If the latest panel discussion in Los Angeles magazine’s Breakfast Conversation series had a tagline, it would have to be—as Drybar founder and featured speaker Alli Webb quipped—from keeping the city safe to keeping it pretty.
The event, held Tuesday morning inside the Vantage Room at Hollywood & Highland, brought together women and a few men from across industries for a talk about the importance of mentoring young women in Los Angeles. The ladies on stage represented personal backgrounds and career experiences as diverse as the audience that showed up for bacon, eggs, and inspiration: Webb was joined by Ford Motor Company Communications executive Debra Hotaling, Step Up CEO Jenni Luke, LAPD Sergeant Emada Tingirides and Los Angeles magazine editor-in-chief Mary Melton, who moderated the discussion.
One nugget of wisdom from the group? Mentoring sure isn’t what it used to be. From where and how it’s done (hello, social media) to the increased impact it can have on future generations, mentoring has undergone a major makeover. Here’s what else we learned:
Acting like a mentor is being a mentor.
Long gone are the days when mentoring youth meant one-on-one counseling in a traditional setting. Luke, who was herself inspired by Jesse Jackson’s Rainbow Coalition speech as a teenager and whose organization provides after school programs for girls and connects mentors with mentees, spoke about “promiscuous mentoring”—that’s when girls have an opportunity to learn from multiple leaders at a time. Webb, who makes it a priority to interact personally with as many Drybar stylists as she can, agreed that behaving like a role model is as important as being one in an official capacity. “I feel a deeper sense of responsibility now,” she said of running a company.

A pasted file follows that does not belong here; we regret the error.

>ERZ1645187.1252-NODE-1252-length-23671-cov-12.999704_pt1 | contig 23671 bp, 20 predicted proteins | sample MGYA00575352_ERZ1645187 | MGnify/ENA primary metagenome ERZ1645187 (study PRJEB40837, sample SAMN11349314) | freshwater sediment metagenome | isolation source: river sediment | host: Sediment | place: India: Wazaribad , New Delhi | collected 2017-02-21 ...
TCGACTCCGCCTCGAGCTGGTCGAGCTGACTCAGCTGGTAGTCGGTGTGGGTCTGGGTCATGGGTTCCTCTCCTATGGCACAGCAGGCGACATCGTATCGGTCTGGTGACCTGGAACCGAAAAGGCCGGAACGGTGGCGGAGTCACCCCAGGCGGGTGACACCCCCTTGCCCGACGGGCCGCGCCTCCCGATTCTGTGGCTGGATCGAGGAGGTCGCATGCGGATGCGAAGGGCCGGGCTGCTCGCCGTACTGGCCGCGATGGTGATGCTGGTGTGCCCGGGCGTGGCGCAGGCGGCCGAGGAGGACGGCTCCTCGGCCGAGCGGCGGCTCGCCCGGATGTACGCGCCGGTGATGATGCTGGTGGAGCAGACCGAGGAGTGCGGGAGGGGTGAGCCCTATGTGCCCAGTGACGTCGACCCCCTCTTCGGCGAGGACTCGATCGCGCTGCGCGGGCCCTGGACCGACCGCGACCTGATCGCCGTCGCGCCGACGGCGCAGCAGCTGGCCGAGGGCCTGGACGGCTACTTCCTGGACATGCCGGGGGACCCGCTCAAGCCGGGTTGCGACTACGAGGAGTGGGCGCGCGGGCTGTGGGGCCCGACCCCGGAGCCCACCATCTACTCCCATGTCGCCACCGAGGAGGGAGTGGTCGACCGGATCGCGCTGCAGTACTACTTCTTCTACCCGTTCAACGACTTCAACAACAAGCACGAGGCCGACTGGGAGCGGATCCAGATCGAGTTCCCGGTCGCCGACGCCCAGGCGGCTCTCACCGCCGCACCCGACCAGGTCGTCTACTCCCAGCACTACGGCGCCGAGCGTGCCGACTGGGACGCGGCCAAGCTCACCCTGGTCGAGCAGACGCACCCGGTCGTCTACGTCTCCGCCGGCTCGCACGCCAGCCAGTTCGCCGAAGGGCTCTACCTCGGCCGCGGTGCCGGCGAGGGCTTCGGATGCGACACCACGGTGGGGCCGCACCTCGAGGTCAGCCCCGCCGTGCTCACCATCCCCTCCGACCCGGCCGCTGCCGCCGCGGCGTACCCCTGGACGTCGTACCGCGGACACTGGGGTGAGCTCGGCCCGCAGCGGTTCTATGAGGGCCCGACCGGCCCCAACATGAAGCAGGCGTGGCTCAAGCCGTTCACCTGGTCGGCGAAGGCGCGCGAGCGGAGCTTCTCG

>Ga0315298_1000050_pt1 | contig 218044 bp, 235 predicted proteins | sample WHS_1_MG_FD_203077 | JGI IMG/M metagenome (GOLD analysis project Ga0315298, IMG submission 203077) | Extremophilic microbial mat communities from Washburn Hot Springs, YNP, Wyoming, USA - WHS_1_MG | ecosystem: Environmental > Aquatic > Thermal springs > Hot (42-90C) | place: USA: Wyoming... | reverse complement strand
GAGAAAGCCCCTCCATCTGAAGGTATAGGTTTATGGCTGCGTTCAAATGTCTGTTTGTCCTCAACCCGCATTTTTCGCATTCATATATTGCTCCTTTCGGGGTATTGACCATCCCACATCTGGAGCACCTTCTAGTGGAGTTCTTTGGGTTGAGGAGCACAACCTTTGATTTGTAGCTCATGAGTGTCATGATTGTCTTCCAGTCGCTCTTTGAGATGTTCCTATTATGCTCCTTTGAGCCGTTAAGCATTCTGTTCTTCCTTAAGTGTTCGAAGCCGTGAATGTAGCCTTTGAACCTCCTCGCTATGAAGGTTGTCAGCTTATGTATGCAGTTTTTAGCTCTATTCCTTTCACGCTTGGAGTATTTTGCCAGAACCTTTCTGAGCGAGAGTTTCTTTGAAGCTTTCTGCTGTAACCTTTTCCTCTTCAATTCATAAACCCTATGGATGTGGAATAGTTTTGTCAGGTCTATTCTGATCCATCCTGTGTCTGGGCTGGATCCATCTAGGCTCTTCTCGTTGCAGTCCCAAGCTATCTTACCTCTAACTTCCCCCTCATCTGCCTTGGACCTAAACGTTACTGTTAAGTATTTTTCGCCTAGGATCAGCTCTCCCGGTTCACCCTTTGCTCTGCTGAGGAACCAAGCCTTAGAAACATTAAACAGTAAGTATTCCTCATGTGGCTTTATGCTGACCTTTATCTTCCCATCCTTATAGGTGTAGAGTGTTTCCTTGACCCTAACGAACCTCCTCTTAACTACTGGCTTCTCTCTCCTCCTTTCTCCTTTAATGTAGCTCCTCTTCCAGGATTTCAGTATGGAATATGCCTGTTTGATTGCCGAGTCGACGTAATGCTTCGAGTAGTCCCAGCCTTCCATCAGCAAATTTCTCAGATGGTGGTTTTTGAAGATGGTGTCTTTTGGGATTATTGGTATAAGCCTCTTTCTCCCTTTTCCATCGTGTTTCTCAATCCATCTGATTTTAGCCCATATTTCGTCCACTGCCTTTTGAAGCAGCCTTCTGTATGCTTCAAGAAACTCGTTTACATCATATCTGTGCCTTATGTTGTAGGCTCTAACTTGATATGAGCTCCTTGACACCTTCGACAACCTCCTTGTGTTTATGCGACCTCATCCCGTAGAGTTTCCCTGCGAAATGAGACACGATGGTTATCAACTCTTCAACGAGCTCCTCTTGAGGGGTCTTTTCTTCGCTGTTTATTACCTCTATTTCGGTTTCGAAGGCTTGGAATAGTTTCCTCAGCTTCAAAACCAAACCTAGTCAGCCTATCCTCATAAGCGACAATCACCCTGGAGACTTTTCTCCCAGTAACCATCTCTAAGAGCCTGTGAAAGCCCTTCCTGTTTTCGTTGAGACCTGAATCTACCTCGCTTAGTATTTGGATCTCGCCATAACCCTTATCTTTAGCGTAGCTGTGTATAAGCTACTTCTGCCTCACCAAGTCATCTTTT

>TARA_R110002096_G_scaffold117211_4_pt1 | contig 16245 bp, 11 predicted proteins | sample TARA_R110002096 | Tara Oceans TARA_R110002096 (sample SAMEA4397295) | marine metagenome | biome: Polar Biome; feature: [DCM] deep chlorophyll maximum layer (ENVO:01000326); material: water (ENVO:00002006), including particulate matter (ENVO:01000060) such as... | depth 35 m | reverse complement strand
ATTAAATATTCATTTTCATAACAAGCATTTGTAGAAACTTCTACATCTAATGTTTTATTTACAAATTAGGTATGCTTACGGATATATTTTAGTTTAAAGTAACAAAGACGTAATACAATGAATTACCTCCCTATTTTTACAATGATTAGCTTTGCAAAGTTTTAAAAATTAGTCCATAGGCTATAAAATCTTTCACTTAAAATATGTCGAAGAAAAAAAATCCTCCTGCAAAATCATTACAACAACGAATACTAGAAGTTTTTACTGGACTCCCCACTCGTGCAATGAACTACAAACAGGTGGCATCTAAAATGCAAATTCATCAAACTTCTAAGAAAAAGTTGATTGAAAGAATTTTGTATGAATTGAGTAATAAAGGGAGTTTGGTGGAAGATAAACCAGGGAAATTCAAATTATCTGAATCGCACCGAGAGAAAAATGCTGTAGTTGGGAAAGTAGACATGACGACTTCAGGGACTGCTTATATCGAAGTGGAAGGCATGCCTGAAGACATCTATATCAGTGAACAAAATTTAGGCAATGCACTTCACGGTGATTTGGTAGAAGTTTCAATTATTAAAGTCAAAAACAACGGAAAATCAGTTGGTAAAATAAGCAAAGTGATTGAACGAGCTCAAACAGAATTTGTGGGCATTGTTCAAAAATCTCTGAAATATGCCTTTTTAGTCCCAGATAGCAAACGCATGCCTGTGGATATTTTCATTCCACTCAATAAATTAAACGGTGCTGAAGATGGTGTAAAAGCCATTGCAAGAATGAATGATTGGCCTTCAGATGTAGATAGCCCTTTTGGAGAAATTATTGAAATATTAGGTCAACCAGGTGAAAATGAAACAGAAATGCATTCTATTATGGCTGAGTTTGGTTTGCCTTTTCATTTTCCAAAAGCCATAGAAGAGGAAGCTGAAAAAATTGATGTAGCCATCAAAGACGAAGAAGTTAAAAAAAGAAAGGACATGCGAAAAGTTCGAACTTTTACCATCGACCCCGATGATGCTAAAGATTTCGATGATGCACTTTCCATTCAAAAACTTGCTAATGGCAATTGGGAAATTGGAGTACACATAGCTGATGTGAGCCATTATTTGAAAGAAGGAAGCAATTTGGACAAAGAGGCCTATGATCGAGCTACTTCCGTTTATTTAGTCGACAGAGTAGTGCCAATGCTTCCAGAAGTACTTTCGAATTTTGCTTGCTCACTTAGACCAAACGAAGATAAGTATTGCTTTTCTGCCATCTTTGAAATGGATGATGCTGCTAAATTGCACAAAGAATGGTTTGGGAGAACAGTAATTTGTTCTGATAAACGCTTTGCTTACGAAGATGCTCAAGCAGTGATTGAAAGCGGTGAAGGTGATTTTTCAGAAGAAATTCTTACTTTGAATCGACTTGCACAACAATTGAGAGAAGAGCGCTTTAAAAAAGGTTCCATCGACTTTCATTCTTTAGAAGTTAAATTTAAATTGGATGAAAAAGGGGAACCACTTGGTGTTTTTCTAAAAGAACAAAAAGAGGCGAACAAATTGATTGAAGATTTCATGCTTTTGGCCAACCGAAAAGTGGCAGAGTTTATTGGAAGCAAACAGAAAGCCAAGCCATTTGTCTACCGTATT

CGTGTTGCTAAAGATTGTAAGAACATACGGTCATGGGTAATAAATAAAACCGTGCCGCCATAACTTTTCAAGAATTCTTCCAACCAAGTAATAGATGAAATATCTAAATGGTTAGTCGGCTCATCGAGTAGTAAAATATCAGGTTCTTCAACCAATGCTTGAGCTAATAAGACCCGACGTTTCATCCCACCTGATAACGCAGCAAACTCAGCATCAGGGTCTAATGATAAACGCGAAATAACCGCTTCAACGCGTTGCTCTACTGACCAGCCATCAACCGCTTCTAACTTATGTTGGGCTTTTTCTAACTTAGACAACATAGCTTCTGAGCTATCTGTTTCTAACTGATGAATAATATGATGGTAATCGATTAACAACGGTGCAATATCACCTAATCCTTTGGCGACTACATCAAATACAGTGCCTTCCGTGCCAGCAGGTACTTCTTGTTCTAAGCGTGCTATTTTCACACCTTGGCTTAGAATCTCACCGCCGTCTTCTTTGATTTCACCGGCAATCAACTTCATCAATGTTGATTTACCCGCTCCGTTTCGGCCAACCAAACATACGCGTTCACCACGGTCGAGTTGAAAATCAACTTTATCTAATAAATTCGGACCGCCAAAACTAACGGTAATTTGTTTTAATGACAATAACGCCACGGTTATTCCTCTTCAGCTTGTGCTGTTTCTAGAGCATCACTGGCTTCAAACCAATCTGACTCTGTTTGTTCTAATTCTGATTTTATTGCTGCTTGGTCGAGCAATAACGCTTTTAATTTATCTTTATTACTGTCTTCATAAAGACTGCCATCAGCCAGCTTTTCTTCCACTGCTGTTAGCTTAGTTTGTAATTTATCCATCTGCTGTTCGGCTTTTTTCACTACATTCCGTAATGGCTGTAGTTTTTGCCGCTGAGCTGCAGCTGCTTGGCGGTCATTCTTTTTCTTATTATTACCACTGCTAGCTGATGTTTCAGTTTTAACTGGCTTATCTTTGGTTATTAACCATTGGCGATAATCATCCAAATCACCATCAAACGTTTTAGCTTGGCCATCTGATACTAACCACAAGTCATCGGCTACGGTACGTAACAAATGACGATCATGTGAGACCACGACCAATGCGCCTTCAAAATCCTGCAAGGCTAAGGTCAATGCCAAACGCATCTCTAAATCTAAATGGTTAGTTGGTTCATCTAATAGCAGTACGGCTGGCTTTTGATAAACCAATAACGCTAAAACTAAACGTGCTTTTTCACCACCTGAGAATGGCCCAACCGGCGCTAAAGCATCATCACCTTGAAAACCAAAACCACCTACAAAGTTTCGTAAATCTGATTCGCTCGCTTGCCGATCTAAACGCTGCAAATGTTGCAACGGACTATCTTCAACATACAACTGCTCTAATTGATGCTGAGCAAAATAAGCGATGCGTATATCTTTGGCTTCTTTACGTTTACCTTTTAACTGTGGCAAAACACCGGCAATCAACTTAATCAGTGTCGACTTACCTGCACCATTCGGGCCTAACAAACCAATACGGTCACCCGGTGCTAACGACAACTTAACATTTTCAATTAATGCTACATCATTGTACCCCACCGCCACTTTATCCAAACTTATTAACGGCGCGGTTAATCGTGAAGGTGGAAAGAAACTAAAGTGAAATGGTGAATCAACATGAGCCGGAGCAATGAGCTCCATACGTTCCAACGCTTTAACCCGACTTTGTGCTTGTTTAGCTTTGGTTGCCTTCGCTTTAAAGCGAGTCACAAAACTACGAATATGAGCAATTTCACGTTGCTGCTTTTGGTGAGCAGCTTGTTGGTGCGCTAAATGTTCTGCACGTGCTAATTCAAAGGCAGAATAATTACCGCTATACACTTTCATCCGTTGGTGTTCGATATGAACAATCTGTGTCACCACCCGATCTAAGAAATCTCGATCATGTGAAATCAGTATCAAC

Good conquers all.
Thanks to the reach of social media, bullying does more harm now than ever. But, as Sergeant Tingirides explained, we have tools to spread positive messages, too. She asked everyone in attendance to post something good to their Facebook pages and to show a greater interest in media stories with happy endings. The goal of her work with kids in South L.A.: to show them “there is something better out there.”
People don’t outgrow the need for positive role models.
Tingirides also talked about the importance of mentoring families. She said mothers and fathers in the Watts community she serves need to see more examples of success, too, and that the LAPD sees youth outreach as its first step towards addressing problems that affect residents of all ages. “No one calls the police to say let’s go have coffee,” she said of her job. “We see people at their worst.”
Risky behavior has its rewards.
Asked what she does to stay centered and keep her own engine going, Hotaling, who worked as a journalist before launching a second career in PR, answered, “Surfing.”
“I’m super bad at it,” she said of riding waves alongside lots of boys, but “doing something scary helps me keep track of what’s important.”